After the paint was displayed at a student design conference in Eindhoven, interest from the public started to build. Soon, an email from Sony Music arrived saying they had an artist who wanted to use the paint in a music video. In the film, dancers' feet and hands were painted while they stood on a pad of the dried fluid, which was in turn connected to computers. The dancers became extensions of a circuit so that when their hands were slapped by the DJ Calvin Harris, various drums and beats would sound – a system dubbed a "humanthesizer".

The film sparked huge interest across the web, and the four graduates were exposed to a deluge of suggestions from the public about what the paint could be used for – an experience they say they were not ready for.

"At the time the tutors were saying 'you are doing interesting work but what is it for?' and we kept saying that we know it is interesting so we feel we should keep doing it, but we were also not sure that we are the best people for deciding what it is for exactly," said Johnson.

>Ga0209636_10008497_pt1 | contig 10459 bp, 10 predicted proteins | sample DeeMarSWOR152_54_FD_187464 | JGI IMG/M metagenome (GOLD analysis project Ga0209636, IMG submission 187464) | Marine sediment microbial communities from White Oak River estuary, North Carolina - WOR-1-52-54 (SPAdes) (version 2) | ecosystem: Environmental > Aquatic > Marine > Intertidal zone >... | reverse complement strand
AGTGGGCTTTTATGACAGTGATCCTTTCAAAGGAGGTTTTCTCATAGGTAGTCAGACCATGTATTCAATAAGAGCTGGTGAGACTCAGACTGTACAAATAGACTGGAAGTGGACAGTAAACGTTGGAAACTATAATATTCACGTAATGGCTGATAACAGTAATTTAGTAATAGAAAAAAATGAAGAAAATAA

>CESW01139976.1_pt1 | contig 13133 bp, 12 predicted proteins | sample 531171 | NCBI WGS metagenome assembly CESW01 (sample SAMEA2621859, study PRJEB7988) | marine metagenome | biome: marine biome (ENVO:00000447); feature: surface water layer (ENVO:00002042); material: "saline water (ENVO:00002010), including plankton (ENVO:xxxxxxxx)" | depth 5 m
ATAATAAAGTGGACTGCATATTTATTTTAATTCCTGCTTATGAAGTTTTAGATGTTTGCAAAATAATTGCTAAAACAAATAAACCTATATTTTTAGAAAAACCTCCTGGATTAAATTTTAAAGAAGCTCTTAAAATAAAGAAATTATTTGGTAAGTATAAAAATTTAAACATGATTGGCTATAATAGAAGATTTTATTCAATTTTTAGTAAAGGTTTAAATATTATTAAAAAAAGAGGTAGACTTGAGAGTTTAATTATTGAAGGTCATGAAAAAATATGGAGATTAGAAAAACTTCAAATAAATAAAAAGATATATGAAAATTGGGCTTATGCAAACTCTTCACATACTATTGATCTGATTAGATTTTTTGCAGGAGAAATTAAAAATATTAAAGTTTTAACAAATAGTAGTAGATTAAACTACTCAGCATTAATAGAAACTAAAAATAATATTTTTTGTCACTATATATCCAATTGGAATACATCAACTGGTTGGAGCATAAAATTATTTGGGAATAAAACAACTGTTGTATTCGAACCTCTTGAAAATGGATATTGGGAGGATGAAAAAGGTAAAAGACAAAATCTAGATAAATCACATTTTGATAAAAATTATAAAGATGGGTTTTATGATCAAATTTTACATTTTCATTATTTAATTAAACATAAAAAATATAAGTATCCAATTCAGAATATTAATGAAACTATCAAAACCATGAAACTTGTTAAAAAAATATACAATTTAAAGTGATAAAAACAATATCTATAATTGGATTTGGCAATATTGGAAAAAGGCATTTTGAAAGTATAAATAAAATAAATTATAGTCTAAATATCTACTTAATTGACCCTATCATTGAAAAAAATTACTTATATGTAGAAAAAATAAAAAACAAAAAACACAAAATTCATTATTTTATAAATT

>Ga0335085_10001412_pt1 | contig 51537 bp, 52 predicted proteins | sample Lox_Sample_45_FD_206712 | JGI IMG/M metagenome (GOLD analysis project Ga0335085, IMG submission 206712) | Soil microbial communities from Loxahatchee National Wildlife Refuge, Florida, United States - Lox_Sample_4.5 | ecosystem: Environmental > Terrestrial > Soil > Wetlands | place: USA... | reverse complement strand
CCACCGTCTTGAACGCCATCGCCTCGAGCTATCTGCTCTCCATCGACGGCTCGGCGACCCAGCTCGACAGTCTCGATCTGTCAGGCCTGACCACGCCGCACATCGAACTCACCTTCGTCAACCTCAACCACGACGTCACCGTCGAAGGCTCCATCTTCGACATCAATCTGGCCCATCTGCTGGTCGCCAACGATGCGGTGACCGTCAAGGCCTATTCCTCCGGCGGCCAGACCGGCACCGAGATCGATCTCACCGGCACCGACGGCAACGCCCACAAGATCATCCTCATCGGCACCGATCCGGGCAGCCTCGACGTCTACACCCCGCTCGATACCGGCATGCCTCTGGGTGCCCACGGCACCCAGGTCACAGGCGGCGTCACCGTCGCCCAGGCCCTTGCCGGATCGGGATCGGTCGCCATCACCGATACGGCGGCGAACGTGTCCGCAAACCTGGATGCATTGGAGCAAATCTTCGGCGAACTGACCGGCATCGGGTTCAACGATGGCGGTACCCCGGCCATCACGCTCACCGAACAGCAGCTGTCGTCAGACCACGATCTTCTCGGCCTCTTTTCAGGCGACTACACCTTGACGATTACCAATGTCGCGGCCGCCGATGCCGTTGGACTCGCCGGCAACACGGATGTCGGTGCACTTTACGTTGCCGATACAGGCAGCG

"That mentality of saying we are creating a platform and then giving it to other people and then they tell us – that is what the business is built on now and it has given us a lot of success."

By 2010, after leaving the idea of a body paint behind due to the complex cosmetic manufacturing regulations they would have to follow, they came to the conclusion that there was a business opportunity in their "paintable wire".

A £100,000 grant from the Technology Strategy Board allowed them to advance their plans and also acted as a validation for their idea, to attract other investment. By September 2011, they started to sell jars of the paint and soon after a pen from which lines of circuits could be drawn.